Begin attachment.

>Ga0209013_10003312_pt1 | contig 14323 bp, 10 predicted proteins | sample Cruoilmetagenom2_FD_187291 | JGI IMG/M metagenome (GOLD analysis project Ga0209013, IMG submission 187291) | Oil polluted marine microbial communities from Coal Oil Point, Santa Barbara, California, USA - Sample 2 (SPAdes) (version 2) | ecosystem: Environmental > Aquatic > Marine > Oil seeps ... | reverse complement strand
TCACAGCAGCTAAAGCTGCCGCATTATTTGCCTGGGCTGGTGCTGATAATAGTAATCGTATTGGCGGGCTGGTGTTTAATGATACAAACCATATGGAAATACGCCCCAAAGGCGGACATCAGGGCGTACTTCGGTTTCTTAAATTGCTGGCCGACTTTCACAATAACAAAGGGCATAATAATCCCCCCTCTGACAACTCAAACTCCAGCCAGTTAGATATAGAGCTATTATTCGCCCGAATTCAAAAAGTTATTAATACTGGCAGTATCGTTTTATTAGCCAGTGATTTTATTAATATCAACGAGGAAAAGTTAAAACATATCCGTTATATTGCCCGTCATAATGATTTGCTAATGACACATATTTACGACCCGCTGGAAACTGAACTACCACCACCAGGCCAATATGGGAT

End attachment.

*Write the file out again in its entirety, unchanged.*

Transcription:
>Ga0209013_10003312_pt1 | contig 14323 bp, 10 predicted proteins | sample Cruoilmetagenom2_FD_187291 | JGI IMG/M metagenome (GOLD analysis project Ga0209013, IMG submission 187291) | Oil polluted marine microbial communities from Coal Oil Point, Santa Barbara, California, USA - Sample 2 (SPAdes) (version 2) | ecosystem: Environmental > Aquatic > Marine > Oil seeps ... | reverse complement strand
TCACAGCAGCTAAAGCTGCCGCATTATTTGCCTGGGCTGGTGCTGATAATAGTAATCGTATTGGCGGGCTGGTGTTTAATGATACAAACCATATGGAAATACGCCCCAAAGGCGGACATCAGGGCGTACTTCGGTTTCTTAAATTGCTGGCCGACTTTCACAATAACAAAGGGCATAATAATCCCCCCTCTGACAACTCAAACTCCAGCCAGTTAGATATAGAGCTATTATTCGCCCGAATTCAAAAAGTTATTAATACTGGCAGTATCGTTTTATTAGCCAGTGATTTTATTAATATCAACGAGGAAAAGTTAAAACATATCCGTTATATTGCCCGTCATAATGATTTGCTAATGACACATATTTACGACCCGCTGGAAACTGAACTACCACCACCAGGCCAATATGGGAT